15. FFV8

    FFV8 New Member

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    Well Bob, since you don't seem to grasp the basic relationship of water vapor pressure vs atmospheric pressure, I believe I will take the balance of your advice with a grain of salt.

    Beginner01:
    Since you are running the OEM cooling system, run it as hard as you like. That engine was made to stand in one place, running a constant full load. People cold start B&S engines & run them against the governor as soon as they can every day. A genset spins to 3600 as soon as it fires, and often gets loaded before the choke can be opened.

    The splash lubricated Briggs design is pretty tough. Try to use oil with some Zinc (ZDDP) in it. Change it often. I did warranty repairs on B&S engines, and new engines left with 15W40 diesel oil in the crankcase.
    Never had one come back, and some of them were mounted on snowblowers. 110v electric start at -20f & wide open throttle as soon as possible.

    .
     
  16. Uncle Bob

    Uncle Bob New Member

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    Take what you want with what you want, as I stated I don't care. and I never gave advice,to you or anyone else, only stated what my experience has been.
     
    #16 Uncle Bob, Oct 18, 2015
    Last edited: Oct 18, 2015
  17. Tony01

    Tony01 Active Member

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    Sounds good. I will however let the engine warm up at least to a decent head temp before I run it hard. Hoping to get at least 1000hrs out of this motor as replacement shortblocks are getting rare.

    And yeah the boiling temp vs pressure is one of the basic physics courses; thermodynamics. However this doesn't matter with a pressurized oil system... I'm not sure about how those work on motorcycles or any vehicles really but for our needs, the temp needs to be highest at sea level to boil the water, and the difference in altitudes that we'll see in day to day driving results in a negligible difference in temp. This is the same concept as Diesel engine ignition- rc Diesel engines don't even need a glow plug because the rapid increase in cylinder pressure is what ignites the charge.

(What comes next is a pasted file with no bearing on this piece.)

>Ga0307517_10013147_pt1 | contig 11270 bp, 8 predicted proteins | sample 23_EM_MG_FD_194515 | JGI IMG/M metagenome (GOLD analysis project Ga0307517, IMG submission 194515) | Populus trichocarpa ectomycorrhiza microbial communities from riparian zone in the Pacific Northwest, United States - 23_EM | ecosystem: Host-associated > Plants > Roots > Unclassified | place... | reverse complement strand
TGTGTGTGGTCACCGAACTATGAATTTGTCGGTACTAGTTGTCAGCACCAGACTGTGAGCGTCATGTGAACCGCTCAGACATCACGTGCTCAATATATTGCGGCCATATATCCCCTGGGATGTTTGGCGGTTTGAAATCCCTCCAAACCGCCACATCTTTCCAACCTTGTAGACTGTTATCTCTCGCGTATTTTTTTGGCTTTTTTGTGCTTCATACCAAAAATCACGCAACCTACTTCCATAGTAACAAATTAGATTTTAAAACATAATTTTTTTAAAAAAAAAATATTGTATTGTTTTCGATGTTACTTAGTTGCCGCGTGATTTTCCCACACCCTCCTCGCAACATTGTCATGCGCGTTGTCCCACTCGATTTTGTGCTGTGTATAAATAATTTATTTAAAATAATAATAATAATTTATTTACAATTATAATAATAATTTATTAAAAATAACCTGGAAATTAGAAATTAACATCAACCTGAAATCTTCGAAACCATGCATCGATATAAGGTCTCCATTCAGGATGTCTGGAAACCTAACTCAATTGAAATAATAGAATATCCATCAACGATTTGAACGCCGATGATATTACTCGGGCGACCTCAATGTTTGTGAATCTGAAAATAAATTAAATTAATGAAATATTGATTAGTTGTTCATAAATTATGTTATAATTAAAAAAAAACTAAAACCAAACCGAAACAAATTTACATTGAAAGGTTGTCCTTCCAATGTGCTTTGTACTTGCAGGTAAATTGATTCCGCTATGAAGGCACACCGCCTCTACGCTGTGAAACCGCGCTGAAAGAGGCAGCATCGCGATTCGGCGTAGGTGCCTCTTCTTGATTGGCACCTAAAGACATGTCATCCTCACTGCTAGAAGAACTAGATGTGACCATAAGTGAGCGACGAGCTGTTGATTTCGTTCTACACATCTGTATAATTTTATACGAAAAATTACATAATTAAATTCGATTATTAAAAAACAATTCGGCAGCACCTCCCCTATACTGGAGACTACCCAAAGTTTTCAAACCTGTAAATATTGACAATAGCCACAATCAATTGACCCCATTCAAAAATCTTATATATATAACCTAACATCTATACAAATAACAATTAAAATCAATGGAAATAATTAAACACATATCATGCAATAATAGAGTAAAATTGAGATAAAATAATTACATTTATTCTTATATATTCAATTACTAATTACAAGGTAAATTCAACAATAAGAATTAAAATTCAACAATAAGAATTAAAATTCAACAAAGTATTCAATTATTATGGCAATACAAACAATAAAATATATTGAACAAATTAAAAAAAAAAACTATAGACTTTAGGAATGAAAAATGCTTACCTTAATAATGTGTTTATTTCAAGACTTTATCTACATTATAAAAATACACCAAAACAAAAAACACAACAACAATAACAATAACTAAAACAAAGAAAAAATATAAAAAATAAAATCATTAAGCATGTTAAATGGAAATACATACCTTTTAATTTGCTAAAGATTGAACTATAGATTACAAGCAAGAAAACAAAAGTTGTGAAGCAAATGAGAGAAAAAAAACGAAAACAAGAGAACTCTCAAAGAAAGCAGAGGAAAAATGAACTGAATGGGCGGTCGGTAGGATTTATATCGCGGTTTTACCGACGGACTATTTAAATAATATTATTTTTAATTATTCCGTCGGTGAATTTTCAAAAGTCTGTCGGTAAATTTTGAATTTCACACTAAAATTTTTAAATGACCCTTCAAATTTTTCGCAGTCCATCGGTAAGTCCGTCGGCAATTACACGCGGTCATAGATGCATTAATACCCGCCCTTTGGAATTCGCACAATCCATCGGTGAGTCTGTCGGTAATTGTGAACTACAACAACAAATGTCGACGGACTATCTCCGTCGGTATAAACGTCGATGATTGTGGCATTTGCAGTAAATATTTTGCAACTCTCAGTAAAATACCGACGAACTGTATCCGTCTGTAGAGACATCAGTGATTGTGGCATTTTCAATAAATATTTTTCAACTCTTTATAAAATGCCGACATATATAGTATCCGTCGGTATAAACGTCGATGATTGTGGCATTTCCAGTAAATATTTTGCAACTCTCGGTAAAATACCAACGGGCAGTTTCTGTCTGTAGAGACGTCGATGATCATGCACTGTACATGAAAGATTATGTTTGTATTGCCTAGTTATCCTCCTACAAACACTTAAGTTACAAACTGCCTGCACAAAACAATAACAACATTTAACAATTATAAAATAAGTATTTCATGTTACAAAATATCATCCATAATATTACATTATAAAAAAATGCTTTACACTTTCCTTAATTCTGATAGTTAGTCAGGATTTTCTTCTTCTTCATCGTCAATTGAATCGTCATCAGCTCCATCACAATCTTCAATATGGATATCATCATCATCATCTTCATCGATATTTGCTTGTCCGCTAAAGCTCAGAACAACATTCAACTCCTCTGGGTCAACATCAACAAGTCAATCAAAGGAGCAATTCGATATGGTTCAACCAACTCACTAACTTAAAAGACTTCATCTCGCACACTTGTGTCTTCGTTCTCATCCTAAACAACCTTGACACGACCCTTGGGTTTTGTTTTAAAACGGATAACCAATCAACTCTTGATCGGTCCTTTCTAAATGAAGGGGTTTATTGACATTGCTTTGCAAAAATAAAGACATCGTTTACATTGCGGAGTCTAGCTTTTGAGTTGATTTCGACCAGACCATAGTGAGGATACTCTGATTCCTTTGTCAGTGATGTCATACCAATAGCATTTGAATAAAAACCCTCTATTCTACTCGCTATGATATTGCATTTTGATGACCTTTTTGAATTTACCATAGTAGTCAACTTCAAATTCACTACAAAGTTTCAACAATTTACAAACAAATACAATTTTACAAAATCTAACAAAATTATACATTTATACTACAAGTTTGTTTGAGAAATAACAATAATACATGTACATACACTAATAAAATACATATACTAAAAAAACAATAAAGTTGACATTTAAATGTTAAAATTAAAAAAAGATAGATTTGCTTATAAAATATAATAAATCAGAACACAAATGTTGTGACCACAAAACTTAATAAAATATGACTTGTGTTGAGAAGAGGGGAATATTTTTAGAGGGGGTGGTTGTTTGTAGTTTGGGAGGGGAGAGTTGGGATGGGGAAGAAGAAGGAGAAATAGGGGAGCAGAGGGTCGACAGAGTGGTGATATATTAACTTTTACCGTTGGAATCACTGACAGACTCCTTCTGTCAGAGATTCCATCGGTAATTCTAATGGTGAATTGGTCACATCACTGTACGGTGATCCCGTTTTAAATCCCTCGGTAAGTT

18. Bikeguy Joe

    Bikeguy Joe Godfather of Motorized Bicycles

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    Kinda rude, don't you think?
     
  19. FFV8

    FFV8 New Member

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    Beginner01:

    Those I/C flatheads are some of the most durable stuff B&S ever built. I saw them come in with the cooling system packed full of debris, and overheated to the point where the head gasket failed. The complaint? "Hard to start, no power"

    Run it out of oil & the rod will fail. Usually that is just a rod replacement. Over speed was the only time I ever saw holes in blocks.

    Again, the biggest factor for longevity is oil. Enough of it, the right grade, and frequent oil changes.

    For equipment that gets rolled & shaken while running you need to fill the sump to the top of the fill plug threads on the engines with the low mounted fill, or 1/4" ABOVE full on engines with a dipstick mounted at tank level.

    All of those 93432 series engines were designed when regular motor oil had 1800 ppm (or more) of zinc. Emission controls on cars has led to the removal of zinc from motor oils. Even oils for diesels have reduced zinc levels today.

    You can find oils with higher zinc levels from several specialty oil vendors (Lucas, Schaeffer, Brad Penn, etc) or use an additive. Lucas sells an additive called TB Zinc Plus that does great job. An ounce per quart brings the zinc level up.

    If you doubt the need for zinc in splash oil engines, look at Jr Dragster. They tend to run as much as 6,000 ppm of zinc in their oil.

    I always told customers to do 50 hour oil changes. For a guy with a truck mounted sprayer & your engine that meant an oil change every two weeks. There was some resistance to that, but the people that listened - all I ever sold them were spark plugs and air filters.

    FYI, running without an air filer will destroy that engine in a few weeks...

    .
     
  20. curtisfox

    curtisfox Well-Known Member

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    Thanks FFV8.
    Good to know just how much zinc to use, use it in all my flat head engines..............Curt